What are the effects of ibuprofen on the liver?

The liver can be damaged by overuse of ibuprofen.

Ibuprofen is an effective pain relief medication belonging to the class of drugs known as non-steroidal anti-inflammatory drugs (NSAIDs). Although the side effects are minor compared to many other pain medications, there is concern that the effect of ibuprofen on the liver will be negative and that complications may arise. It has been proven that overuse of ibuprofen can result in liver damage and those who have preexisting liver disorders are advised not to use ibuprofen.

An ultrasound can be used to investigate liver damage caused by ibuprofen.

The liver is critical for breaking down all drugs ingested by the body and is the main organ of ibuprofen metabolism. If the process is slow due to other factors, liver damage may occur. This is called drug-induced liver injury. In some cases, such as the effect of ibuprofen on the liver, inflammation of the liver leading to drug-induced hepatitis can also be caused. Symptoms include jaundice, abdominal pain, fatigue, and dark urine. Anyone suffering from hepatitis should discuss taking ibuprofen with their doctor, as NSAIDs can put even more stress on the already damaged liver.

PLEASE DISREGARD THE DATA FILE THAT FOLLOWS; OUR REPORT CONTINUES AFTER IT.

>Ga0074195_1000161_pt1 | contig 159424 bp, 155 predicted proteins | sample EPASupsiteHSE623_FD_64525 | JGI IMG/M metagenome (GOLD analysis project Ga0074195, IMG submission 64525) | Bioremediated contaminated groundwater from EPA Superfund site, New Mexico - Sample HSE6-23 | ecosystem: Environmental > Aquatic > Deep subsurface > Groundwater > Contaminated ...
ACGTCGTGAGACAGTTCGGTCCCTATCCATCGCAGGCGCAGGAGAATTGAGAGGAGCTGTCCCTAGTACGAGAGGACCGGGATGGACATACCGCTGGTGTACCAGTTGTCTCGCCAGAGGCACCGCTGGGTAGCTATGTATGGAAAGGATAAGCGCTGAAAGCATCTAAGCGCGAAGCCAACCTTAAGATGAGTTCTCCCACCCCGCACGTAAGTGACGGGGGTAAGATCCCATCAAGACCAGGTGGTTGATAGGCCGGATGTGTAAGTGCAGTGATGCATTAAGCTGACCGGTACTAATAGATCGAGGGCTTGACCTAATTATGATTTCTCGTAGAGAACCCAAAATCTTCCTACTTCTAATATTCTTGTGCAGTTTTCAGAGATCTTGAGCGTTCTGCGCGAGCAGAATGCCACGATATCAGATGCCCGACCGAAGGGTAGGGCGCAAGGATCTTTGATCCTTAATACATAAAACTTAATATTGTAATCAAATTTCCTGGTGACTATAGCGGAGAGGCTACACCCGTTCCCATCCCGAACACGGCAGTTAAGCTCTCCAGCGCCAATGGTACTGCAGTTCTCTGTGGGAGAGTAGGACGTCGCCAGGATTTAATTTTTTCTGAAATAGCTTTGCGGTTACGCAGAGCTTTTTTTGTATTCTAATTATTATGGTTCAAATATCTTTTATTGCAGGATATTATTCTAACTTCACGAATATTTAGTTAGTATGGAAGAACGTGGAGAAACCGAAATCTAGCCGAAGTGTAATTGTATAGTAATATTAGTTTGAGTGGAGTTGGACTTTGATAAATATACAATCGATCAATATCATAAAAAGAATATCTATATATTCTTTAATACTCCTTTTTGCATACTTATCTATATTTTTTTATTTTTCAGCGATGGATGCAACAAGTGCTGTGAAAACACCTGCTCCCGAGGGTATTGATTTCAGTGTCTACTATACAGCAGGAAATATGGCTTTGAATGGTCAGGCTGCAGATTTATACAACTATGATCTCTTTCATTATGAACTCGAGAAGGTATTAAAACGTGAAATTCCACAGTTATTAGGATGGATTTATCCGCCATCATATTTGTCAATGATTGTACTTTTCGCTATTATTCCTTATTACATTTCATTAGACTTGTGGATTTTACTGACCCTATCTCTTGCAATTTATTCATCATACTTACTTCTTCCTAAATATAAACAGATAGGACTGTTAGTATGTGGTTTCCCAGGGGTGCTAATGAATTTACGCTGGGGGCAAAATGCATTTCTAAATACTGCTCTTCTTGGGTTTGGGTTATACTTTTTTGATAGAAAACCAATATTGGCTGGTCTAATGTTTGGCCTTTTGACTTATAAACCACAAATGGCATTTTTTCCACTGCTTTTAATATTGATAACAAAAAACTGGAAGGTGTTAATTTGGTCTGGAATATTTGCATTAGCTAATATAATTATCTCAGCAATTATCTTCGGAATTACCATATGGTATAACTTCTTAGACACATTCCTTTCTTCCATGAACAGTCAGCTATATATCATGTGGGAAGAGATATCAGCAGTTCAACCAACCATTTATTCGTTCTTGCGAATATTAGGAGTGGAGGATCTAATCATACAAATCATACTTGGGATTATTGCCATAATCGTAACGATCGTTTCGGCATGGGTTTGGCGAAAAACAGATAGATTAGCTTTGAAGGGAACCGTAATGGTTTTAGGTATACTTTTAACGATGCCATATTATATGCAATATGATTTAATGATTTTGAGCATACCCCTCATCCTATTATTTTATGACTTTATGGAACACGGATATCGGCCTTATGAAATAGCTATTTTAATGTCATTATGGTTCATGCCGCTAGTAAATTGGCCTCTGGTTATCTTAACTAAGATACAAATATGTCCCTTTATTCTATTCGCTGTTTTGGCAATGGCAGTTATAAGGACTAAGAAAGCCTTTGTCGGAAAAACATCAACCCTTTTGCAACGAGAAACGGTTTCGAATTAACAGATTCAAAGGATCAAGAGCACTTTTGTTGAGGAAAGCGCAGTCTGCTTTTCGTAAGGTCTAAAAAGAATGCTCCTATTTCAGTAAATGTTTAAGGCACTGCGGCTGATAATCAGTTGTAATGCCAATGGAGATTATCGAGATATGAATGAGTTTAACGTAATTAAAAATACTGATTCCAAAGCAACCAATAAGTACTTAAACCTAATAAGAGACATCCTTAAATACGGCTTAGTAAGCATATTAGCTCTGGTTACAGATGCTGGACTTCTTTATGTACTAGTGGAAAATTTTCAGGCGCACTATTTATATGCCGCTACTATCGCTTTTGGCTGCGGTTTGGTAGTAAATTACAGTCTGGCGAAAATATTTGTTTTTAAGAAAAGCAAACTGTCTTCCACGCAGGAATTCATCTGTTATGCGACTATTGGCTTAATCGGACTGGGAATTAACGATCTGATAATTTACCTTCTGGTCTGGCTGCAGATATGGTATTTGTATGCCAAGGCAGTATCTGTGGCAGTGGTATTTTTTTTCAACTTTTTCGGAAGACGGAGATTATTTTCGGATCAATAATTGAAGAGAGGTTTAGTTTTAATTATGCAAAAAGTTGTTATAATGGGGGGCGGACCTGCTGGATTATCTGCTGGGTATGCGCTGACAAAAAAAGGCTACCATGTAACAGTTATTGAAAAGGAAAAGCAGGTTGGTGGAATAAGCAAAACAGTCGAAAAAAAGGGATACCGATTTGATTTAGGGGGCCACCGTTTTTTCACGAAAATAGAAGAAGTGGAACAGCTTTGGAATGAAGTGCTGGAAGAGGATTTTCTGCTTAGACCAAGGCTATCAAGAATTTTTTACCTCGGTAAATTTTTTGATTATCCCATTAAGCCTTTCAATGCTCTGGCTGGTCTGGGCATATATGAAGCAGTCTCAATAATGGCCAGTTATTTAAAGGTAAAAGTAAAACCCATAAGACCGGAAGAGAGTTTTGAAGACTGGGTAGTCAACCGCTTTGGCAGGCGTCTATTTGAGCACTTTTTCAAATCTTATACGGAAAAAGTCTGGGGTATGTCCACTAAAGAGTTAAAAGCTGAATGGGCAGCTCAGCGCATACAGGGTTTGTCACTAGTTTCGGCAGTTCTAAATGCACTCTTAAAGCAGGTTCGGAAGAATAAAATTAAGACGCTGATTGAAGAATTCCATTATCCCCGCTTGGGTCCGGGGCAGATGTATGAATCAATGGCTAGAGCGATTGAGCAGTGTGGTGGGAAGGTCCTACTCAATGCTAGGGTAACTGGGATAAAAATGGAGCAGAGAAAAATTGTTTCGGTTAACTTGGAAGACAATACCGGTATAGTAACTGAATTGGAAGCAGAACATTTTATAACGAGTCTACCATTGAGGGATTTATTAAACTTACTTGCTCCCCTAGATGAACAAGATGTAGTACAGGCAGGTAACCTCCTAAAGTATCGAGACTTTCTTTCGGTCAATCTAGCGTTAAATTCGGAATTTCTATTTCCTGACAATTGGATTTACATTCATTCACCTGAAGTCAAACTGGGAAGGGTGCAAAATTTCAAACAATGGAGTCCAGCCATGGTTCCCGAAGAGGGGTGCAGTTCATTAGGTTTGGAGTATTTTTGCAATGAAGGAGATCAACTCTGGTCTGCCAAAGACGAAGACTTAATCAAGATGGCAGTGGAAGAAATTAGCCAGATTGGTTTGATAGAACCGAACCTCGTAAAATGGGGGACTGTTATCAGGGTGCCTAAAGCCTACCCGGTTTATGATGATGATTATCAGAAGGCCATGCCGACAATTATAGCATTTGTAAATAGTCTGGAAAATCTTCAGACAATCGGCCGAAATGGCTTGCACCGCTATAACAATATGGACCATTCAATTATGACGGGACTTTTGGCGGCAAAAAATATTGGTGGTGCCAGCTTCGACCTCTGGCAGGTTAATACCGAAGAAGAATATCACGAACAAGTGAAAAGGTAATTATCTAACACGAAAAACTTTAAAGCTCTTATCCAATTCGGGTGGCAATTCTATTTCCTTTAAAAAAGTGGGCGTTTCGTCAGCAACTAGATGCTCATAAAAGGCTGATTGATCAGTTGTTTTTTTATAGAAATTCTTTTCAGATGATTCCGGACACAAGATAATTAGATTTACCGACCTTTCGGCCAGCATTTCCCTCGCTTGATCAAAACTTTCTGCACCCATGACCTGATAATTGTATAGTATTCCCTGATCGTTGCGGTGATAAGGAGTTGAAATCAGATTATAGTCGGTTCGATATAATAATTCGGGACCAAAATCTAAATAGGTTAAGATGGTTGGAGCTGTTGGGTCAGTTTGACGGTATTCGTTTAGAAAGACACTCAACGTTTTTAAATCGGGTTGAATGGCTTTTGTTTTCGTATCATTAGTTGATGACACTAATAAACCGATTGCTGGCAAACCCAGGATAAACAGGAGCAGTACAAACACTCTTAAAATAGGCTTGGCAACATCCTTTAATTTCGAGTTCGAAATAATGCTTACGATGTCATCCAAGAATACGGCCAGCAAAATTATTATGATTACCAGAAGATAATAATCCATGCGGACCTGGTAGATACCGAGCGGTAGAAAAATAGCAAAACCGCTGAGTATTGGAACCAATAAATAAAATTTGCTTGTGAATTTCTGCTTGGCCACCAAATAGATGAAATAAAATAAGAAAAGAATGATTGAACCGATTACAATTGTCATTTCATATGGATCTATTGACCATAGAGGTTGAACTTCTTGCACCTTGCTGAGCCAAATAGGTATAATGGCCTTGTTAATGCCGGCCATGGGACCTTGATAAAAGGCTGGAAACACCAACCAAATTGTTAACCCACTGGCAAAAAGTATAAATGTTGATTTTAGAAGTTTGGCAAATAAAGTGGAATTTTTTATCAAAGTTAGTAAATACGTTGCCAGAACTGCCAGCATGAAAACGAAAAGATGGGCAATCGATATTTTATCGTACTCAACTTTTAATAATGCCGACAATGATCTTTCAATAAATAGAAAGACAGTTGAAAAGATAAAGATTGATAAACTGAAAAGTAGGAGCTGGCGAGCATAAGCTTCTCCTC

Ibuprofen should not be taken with alcohol.

There is an enzyme in the liver called alanine aminotransferase (ALT), which is released into the blood when liver cells are damaged or die. Too much ibuprofen can cause increased production of the enzyme. Some patients with hepatitis C have high levels of ALT even after taking the drug normally. Another reason people with hepatitis C and liver damage are advised not to use ibuprofen is because the effects of ibuprofen on the liver can put stress on the liver and increase the risk of gastrointestinal bleeding and ulcers.

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While consuming the recommended dosage of ibuprofen is normally safe, taking more can lead to toxicity.

Although a negative effect caused by occasional normal doses of ibuprofen on the liver is rare, accidental overdoses can occur. People suffering from ailments such as arthritis may be tempted to overuse the drug when symptoms are severe, and there is also a danger of mixing it with alcohol. Prolonged use of NSAIDs or overuse can also put stress on the liver and worsen liver damage. As there are effective alternatives available, many experts advise patients with these conditions to avoid the pain reliever altogether.

Symptoms of hepatitis can include abdominal pain.

Severe liver damage from NSAIDs like ibuprofen is rare, and in the case of hepatitis, the incidence usually disappears once patients stop taking the drug. In general, there is not a great risk associated with the use of ibuprofen on the liver, but in certain situations, caution is necessary.

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